Jun 7, 2011
Planar structure extends lifetime of memristor
Memristors are promising candidates for a wide variety of applications ranging from non-volatile memories to bio-inspired computing. Device parameters such as endurance, retention time, switching speed and the energy consumed by each switching event have to be optimized and these parameters are further dependent on a number of factors such as the device structure and fabrication process.
Memristor cross-point arrays are highly scalable using cost-effective technologies such as nanoimprint lithography. Usually, a bottom metal nanowire electrode is first made on a flat surface, followed by the deposition of a switching layer and the fabrication of a top nanowire electrode. The bottom electrodes on the flat substrate form a set of "ribs" above the substrate. As a result, kinks are created in the top electrode for each device. These kinks are the mechanically and electrically weakest parts of the device, and can be detrimental to device performance, especially endurance.
Factor of four improvement
To address this issue, researchers from Hewlett-Packard Labs in the US have proposed and built a planar structure in which the bottom electrode is embedded into the substrate. Consequently, the switching layer and the top electrode are made on flat surfaces, resulting in a planar device without kinks. According to the group, the planar devices exhibited a factor of four improvement in the median endurance value over ribbed structures for otherwise identical structures. The researchers attributed the longer lifetime of the planar devices to the lower current density and less heating during device operation.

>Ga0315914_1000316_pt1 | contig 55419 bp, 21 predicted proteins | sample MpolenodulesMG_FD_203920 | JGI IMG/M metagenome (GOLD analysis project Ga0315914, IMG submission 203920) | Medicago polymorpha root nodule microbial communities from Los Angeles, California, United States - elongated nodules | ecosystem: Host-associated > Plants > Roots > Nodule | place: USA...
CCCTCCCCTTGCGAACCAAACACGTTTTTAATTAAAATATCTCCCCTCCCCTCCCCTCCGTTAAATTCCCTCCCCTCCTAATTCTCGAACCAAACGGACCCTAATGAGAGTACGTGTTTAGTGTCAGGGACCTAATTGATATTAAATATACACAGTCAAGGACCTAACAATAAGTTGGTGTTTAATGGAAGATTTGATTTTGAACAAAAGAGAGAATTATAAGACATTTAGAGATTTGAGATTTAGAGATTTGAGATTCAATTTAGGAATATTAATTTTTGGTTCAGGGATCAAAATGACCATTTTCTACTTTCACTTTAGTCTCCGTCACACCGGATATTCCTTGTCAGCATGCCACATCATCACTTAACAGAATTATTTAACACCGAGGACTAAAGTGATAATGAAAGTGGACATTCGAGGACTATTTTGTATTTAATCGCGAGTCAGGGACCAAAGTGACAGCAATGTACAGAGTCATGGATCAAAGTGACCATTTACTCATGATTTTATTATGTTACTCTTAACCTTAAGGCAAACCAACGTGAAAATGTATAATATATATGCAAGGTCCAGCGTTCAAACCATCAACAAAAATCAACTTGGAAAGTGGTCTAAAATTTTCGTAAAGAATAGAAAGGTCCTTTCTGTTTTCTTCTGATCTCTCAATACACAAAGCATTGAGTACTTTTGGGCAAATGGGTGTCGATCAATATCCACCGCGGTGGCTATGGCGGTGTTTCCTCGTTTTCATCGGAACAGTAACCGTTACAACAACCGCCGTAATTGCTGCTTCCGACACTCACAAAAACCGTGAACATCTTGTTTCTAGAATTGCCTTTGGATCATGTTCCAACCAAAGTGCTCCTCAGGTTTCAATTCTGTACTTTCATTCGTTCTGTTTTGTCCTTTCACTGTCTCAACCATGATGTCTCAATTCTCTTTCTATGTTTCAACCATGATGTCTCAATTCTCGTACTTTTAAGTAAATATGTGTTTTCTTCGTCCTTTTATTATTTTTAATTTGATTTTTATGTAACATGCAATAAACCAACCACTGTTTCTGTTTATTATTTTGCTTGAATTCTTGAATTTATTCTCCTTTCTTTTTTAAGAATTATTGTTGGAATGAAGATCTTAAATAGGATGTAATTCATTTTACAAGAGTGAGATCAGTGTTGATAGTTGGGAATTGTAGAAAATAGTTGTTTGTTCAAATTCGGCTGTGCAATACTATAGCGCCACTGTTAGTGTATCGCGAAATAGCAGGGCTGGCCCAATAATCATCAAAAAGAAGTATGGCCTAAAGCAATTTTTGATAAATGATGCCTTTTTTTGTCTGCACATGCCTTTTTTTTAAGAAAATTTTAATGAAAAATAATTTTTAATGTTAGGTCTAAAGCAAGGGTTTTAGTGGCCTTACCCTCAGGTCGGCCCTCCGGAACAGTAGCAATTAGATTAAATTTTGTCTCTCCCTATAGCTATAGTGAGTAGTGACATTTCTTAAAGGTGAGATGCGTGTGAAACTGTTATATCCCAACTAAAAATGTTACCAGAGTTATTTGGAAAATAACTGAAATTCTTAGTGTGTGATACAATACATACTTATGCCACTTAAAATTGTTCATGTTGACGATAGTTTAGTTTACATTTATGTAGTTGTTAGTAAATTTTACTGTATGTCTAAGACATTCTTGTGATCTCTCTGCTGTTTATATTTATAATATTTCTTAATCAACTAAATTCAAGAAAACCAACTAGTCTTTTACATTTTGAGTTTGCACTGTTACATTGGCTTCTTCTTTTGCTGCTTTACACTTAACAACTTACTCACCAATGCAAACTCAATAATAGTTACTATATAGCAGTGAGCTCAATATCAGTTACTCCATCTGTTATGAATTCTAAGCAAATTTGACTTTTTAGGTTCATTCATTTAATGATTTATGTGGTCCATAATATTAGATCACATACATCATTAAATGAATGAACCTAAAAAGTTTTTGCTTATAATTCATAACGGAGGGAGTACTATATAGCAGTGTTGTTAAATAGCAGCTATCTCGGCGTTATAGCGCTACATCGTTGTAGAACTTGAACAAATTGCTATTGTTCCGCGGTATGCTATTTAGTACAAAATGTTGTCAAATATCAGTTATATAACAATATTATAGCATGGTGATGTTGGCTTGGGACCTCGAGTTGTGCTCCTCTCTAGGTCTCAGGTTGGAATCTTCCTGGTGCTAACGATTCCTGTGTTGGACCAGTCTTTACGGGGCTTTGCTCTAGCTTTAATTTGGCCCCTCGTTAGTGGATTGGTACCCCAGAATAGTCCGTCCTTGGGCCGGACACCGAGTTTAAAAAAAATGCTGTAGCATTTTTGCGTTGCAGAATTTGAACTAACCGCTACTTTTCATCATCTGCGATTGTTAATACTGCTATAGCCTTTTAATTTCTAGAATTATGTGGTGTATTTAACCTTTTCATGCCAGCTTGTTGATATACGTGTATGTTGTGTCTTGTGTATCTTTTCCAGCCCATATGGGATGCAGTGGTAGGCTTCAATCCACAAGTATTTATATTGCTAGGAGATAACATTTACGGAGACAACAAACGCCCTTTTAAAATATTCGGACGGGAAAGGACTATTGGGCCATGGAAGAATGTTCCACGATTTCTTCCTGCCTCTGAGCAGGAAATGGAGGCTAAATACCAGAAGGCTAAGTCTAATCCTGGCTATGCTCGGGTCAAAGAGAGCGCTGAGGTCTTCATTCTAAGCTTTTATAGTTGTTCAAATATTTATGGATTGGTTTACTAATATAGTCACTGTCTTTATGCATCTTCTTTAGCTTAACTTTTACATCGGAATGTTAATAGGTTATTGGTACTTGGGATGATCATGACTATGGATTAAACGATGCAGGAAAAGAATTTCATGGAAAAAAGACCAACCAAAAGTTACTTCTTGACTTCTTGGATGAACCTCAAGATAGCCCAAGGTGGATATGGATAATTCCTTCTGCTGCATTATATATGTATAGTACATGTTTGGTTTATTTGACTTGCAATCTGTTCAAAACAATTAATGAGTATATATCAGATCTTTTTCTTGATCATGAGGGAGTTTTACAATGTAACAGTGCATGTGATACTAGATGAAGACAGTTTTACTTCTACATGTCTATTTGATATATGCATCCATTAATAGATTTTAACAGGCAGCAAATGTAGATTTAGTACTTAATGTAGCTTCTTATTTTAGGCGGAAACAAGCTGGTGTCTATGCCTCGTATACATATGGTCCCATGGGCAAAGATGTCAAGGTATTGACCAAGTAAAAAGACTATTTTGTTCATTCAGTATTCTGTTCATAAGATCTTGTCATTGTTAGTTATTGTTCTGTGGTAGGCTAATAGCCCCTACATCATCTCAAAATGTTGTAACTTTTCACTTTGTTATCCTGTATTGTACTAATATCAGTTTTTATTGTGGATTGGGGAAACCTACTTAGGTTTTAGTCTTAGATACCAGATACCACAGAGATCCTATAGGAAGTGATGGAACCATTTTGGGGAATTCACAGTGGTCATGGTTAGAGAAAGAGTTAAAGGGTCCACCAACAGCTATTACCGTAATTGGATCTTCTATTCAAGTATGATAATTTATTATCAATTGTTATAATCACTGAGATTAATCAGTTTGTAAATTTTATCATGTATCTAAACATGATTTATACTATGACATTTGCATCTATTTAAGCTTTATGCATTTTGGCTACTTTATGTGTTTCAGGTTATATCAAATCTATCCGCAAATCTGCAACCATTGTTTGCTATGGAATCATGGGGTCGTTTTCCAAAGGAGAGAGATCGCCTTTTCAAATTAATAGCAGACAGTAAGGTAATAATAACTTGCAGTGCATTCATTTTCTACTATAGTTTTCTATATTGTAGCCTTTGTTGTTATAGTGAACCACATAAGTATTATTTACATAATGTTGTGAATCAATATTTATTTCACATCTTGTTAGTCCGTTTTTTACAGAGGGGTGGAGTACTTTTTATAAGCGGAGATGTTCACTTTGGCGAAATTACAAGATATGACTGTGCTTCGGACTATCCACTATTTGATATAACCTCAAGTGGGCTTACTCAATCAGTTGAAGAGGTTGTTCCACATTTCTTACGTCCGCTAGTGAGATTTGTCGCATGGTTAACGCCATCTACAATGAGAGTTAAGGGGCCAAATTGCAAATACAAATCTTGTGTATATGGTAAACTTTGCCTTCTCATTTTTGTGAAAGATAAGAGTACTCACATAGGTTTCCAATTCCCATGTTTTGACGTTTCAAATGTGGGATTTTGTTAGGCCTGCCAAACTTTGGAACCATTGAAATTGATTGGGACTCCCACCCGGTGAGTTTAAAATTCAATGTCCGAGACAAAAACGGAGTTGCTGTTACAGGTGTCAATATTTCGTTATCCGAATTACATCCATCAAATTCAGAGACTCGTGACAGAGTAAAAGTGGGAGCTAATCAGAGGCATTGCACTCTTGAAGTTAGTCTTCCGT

With the planar structure, the team expects that thicker metal nanowires could be used as electrodes, further reducing the series electrical resistance of the devices and the power consumption of the system. The scientists also anticipate that this new structure will be compatible with standard integrated circuit (IC) industry procedures such as the Damascene process.
The researchers presented their work in Nanotechnology.
About the author
The study was conducted by researchers at HP Labs led by Dr Stan Williams, an HP senior fellow and director of the Memristor Research Group. Dr Qiangfei Xia, a former research associate at HP Labs, has recently moved to the University of Massachusetts Amherst, US, where he is an assistant professor of Electrical and Computer Engineering and head of the Nanodevices and Integrated System Lab. Matthew Pickett, Dr Joshua Yang, Dr Max Zhang, Dr Julien Borghetti, Xuema Li, Dr Wei Wu and Dr Gilberto Medeiros-Ribeiro are researchers at HP Labs, with expertise in materials science, device physics, electrical measurements and nanofabrication.